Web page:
Alternating caps

Studly caps, also known as alternating caps,[1] is a form of text notation in which the capitalization of letters varies by some pattern, or arbitrarily (often also omitting spaces between words and occasionally some letters), such as StUdLyCaPs or sTuDLycApS. It is typically used to convey a mocking tone.[1]

History[edit]

According to the Jargon File, the origin and significance of the practice is obscure.[2] Arbitrary variation found popularity among adolescent users during the BBS and early WWW eras of online culture, as if in parody of the marginally less idiosyncratic capitalization found in common trade and service marks of the time. Programming style guides, meanwhile, began to codify common studly caps patterns for computer programmer populations, who are constrained by rules on the placement of whitespace that are incompatible with natural-language usage.

Unlike the use of all-lowercase letters, which suggests efficiency as a motivation, studly caps requires additional effort to type, either by holding and releasing the shift key with one hand while hunting-and-pecking, or by intermittently pressing one shift key or the other while touch typing.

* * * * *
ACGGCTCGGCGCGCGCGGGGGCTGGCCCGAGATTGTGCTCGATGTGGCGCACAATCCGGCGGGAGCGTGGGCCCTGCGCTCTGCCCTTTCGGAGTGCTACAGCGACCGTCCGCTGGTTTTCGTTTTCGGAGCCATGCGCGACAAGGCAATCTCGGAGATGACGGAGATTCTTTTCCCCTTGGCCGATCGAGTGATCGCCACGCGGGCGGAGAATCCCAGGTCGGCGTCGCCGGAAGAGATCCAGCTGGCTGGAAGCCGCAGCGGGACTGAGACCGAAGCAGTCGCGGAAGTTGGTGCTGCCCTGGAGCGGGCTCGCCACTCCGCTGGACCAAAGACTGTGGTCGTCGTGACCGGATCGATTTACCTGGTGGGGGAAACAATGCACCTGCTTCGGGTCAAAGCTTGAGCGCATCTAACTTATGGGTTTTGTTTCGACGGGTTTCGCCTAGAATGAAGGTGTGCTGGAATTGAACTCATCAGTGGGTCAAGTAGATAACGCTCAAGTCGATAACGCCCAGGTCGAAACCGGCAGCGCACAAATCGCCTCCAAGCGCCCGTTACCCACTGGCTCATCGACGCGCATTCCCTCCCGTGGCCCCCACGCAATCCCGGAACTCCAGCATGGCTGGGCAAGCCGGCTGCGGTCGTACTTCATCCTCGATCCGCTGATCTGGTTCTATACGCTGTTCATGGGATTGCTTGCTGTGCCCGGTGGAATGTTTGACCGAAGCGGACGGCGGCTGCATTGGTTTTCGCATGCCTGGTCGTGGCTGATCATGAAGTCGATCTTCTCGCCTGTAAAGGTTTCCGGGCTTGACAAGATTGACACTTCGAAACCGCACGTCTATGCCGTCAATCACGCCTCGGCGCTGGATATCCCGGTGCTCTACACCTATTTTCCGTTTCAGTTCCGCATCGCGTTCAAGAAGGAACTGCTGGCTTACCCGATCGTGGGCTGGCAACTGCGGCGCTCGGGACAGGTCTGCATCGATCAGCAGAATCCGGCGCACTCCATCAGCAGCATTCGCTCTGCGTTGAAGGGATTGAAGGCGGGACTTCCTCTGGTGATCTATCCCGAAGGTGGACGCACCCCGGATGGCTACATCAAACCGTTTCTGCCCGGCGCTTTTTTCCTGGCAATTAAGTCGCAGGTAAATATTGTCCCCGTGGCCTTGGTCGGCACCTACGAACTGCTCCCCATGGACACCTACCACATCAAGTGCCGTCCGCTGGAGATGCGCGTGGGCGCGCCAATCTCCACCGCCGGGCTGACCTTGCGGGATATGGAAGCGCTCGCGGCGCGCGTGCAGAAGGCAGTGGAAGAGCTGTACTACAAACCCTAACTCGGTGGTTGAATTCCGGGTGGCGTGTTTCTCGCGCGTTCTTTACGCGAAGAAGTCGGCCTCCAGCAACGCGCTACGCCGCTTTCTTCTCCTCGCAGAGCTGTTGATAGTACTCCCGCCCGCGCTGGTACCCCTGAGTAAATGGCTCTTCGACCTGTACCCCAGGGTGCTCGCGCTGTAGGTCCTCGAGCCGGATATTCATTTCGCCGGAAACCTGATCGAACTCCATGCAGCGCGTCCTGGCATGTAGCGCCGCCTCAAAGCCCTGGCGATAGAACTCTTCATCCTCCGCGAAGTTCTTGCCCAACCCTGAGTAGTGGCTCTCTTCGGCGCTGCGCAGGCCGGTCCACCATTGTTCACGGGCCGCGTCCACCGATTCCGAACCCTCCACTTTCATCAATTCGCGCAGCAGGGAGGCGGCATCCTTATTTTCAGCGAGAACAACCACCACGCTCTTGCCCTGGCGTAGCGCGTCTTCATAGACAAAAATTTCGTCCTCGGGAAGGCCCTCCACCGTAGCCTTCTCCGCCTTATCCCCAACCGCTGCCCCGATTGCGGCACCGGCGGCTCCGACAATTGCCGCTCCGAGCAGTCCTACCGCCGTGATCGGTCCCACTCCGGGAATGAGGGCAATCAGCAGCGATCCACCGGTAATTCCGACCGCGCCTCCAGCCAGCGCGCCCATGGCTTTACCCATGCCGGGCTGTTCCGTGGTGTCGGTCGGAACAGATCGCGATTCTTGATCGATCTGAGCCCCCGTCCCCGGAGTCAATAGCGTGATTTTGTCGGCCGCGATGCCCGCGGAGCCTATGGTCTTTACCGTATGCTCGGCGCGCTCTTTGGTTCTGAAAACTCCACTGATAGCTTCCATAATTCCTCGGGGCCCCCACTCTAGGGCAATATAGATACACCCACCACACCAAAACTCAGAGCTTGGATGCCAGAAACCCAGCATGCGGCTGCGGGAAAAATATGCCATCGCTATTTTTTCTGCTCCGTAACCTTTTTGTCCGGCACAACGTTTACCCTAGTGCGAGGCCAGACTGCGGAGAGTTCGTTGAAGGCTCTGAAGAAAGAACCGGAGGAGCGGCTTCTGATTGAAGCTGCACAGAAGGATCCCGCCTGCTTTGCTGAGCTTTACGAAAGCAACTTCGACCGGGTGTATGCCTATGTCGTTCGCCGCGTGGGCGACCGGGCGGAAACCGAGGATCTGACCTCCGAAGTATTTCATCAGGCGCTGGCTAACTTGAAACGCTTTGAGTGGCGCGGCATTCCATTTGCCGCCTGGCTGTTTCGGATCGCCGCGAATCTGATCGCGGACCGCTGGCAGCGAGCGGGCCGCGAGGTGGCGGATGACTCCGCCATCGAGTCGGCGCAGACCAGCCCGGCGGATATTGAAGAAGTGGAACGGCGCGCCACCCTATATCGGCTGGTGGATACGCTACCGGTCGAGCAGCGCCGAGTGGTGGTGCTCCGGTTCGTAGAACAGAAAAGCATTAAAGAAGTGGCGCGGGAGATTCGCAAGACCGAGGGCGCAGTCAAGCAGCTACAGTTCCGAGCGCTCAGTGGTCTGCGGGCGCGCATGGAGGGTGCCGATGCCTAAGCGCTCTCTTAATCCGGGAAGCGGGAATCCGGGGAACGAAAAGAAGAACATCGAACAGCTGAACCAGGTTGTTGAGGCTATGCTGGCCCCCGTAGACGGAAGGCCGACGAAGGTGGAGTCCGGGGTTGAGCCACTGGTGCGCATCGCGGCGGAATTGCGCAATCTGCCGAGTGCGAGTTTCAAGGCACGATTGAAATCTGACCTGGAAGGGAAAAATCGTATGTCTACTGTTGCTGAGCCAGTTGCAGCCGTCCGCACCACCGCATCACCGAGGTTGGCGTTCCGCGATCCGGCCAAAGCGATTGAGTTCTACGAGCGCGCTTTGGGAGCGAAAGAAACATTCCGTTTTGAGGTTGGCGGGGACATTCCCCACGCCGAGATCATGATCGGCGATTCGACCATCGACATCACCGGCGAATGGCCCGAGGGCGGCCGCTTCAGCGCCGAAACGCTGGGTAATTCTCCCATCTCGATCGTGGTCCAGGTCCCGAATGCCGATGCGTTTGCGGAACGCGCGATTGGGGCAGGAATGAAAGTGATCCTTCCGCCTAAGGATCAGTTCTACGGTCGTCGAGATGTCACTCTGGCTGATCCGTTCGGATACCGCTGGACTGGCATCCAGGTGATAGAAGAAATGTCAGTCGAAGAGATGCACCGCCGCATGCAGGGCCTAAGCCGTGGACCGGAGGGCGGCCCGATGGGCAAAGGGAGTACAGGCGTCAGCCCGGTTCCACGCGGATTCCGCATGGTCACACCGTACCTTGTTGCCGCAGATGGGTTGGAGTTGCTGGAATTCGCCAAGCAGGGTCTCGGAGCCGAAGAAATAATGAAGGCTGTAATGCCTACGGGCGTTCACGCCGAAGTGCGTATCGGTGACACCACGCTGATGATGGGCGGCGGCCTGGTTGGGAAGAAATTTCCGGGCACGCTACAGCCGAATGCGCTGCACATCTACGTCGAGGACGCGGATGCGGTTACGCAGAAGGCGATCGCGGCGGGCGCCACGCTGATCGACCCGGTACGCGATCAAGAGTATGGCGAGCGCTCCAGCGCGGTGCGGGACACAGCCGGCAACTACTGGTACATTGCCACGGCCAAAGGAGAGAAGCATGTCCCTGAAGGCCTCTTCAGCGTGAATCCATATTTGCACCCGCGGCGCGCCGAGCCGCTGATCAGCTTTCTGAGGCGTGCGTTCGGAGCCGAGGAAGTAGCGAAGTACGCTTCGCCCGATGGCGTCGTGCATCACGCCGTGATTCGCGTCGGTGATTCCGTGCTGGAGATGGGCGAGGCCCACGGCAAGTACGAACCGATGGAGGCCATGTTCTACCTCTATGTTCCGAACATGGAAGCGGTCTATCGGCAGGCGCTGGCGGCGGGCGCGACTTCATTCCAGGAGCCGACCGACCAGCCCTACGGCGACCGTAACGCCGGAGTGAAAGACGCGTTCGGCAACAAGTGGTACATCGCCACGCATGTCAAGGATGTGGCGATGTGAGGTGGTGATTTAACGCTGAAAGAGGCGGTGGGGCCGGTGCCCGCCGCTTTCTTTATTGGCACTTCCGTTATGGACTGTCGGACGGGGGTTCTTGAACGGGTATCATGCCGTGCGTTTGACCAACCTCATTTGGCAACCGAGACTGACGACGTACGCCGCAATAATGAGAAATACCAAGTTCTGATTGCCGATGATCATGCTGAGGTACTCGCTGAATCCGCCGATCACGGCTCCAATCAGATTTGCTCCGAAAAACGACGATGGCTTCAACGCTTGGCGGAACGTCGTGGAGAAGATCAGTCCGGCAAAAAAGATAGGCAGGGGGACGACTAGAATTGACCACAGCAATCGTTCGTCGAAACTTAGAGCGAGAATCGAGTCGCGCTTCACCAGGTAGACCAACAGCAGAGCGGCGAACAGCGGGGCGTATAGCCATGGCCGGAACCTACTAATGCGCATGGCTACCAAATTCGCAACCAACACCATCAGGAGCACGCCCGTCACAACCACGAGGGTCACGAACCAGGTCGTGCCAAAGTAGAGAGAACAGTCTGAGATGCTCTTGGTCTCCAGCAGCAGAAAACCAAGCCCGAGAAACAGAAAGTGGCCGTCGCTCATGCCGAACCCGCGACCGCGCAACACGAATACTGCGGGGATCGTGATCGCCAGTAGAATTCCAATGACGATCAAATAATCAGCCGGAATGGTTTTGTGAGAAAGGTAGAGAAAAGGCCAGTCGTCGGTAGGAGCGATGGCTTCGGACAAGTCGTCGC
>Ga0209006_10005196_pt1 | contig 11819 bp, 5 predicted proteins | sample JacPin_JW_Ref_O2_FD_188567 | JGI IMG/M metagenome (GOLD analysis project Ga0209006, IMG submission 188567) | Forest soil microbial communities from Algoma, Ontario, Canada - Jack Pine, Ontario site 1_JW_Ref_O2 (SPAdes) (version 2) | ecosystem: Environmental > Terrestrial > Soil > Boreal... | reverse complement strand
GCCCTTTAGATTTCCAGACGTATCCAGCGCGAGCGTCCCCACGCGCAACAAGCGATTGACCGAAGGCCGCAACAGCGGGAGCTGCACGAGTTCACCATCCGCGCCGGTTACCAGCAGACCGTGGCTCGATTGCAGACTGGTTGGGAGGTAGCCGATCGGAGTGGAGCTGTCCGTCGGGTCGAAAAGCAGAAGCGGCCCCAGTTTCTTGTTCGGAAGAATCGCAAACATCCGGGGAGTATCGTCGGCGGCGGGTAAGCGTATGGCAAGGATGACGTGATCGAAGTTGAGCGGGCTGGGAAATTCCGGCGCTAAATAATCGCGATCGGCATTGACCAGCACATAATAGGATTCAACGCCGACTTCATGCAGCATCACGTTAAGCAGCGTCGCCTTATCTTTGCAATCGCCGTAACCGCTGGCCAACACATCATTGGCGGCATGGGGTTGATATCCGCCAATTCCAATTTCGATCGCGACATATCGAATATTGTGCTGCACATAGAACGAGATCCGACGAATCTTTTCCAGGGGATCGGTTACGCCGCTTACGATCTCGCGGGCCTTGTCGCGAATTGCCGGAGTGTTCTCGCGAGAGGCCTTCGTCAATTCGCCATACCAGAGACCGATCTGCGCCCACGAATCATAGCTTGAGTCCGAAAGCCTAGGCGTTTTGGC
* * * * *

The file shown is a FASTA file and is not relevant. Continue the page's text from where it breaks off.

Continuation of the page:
This method (without actually being named "studly caps") was extensively used since the 1980s in the BBS-world and warez scene (for example in FILE_ID.DIZ and .nfo files) to show "elite" (or elitist) attitude, the often used variant was using small-caps vowels and capitalised consonants (THiS iS aN eXCePTioNaLLy eLiTe SeNTeNCe.) or reversed capitals (eXTENDED kEY gNERERATOR pRO). The iNiQUiTY BBS software based on Renegade had a feature to support two variants of this automatically: either all vowels would be uppercase or all vowels would be lowercase, with the consonants as the other case.[3]

Messages may be hidden in the capital and lower-case letters such as "ShoEboX" which spells "SEX" in capitals and "hobo" in lower-case. The webmail service Hotmail was originally stylized as HoTMaiL, which spells HTML in upper-case.

A meme known as "Mocking SpongeBob" popularized using alternating caps to convey a mocking tone starting in May 2017,[4][5] leading to alternating caps becoming a mainstream method of conveying mockery in text.[1]

See also[edit]

References[edit]

  1. ^ a b c Galluci, Nicole (19 June 2019). "A look at the Ubiquitous Habit of capitalizing letters to make A Point". Mashable. Retrieved 6 May 2020.
  2. ^ "studlycaps". The Jargon File, version 4.4.7. 29 Dec 2003. Retrieved 12 Jun 2009.
  3. ^ http://www.iniquitybbs.com/docs/iniquity.docs.html[permanent dead link]
  4. ^ Hathaway, Jay (May 9, 2017). "'Mocking Spongebob' is the most insulting meme of 2017". The Daily Dot. Retrieved January 6, 2020.
  5. ^ Madison Malone Kircher (17 May 2017). "WhAt Is Up WiTh ThAt WeIrD, NeW SpOnGeBoB MeMe?". NYMag. Retrieved 6 May 2020.